@John Peabody: I have heard (but never been able to confirm) that in the lead-up to big sports championships, T-shirt companies print small runs of shirts declaring each of the two competitors as champion. Then, after the game is played and the actual champion decided, the “wrong” shirts are sent to impoverished countries and distributed as charitable gifts.

    If true, there must be some people walking around a Third World country wearing “Seattle Seahawks Super Bowl XLIX Champions” T-shirts.

  4. al-Ameda says:

    @John Peabody:

    This is why you see the weirdest T-shirts in third-world countries. I saw a young man in Morocco wearing a “World’s Greatest Mom” shirt.

    Ha.
    In Tokyo, I saw a teenage girl wearing a “University of Texas Municipal Airport” shirt.

  5. rodney dill says:

    @Gustopher: Irish is a race?

  6. rodney dill says:

    Here@Mikey: Here’s at least one reference to that. … and I’d heard that before too.

    http://mentalfloss.com/article/29884/what-happens-losing-teams-championship-shirts

  7. Franklin says:

    @Mikey: I bet the 19-0 Patriots one was real popular!

  8. Dave D says:

    @al-Ameda: In Seoul I saw a woman wearing a sweatshirt that said “I heart crap”

  9. James Joyner says:

    @Gustopher: First, while I get why some would be offended by these shirts, it doesn’t justify criminal conduct. Second, St. Patrick’s Day is widely celebrated by Irish and non-Irish Americans alike. These jokes are meta, no real. People reading an “I’m so Irish I sweat alcohol” slogan on a t-shirt don’t think it’s a sociological commentary about actual Irish people but a funny trope. Plenty of Irish Americans happily make these jokes themselves. (What’s the difference between an Irish wedding and an Irish funeral? One less drunk.)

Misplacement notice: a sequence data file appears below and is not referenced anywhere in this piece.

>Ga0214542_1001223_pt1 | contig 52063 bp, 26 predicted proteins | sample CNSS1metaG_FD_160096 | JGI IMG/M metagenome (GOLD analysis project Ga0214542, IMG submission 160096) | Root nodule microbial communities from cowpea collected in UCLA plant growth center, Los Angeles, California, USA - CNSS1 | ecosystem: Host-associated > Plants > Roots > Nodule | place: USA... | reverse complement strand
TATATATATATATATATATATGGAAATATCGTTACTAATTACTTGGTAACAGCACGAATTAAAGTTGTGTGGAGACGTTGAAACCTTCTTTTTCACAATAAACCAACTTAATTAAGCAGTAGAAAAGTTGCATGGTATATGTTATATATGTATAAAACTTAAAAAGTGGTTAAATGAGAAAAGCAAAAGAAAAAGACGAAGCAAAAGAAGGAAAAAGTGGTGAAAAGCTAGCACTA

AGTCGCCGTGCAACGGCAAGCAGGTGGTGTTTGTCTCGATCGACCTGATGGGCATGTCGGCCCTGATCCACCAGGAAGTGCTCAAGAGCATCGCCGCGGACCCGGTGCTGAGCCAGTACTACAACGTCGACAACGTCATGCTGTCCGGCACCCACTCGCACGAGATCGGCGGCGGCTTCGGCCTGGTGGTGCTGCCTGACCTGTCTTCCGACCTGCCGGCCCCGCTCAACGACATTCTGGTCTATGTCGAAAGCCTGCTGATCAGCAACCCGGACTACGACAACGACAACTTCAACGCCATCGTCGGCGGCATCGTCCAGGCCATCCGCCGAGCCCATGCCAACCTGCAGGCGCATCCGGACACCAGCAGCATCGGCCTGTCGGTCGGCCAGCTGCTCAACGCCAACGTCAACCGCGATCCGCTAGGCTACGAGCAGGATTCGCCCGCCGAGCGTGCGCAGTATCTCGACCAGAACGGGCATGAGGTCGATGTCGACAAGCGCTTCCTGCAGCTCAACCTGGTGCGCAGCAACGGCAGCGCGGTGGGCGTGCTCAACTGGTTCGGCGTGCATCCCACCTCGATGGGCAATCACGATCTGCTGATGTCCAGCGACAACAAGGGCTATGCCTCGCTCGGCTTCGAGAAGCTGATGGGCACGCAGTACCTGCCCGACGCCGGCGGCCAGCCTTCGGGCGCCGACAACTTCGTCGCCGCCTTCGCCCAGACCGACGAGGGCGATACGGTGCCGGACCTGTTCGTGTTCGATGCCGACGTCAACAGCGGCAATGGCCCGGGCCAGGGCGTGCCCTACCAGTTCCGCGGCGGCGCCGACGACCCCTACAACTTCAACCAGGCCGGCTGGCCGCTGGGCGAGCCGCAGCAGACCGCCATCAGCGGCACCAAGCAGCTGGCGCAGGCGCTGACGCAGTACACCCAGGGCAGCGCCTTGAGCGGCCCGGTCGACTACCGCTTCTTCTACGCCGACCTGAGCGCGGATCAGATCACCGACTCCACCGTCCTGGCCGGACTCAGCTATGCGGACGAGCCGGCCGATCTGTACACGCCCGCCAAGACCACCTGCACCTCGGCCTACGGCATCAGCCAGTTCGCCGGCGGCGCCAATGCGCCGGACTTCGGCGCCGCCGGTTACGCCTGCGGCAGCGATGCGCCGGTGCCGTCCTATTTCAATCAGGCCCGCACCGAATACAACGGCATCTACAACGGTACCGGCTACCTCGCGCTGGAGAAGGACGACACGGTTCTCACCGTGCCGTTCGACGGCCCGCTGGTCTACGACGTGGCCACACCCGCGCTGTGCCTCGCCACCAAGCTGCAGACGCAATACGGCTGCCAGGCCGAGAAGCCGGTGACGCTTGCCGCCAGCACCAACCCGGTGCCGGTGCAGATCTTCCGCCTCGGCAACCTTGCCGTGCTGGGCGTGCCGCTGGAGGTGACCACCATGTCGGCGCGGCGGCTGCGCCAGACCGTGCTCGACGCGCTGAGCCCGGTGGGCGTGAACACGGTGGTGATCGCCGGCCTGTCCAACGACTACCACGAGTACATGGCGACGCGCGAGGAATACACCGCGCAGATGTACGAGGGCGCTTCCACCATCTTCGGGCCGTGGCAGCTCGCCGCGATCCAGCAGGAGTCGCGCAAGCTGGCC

10. Michael says:

    @rodney dill: There was a time in this country when it was.

  11. MarkedMan says:

    @Michael: and it wasn’t that long ago. My Irish immigrant father wouldn’t drive through the South to visit me in 1991 because of the stories his friends had told him of being harassed by police and humiliated by store owners etc.

  12. DrDaveT says:

    @James Joyner:

    Plenty of Irish Americans happily make these jokes themselves.

    So you’re saying that Chris Rock makes it OK for all of us to use the N-word?

    I get your larger point, but this part of your argument was… unfortunate.

  13. Gustopher says:

    @James Joyner: If you act like an ass, you can’t be surprised when people react badly. These shirts repeat hateful stereotypes, and are used to clothe assholes. Really, who buys a shirt with “I’m so Irish I sweat alcohol”? Assholes, that’s who. My brother probably has that shirt. Why are they enabling my brother?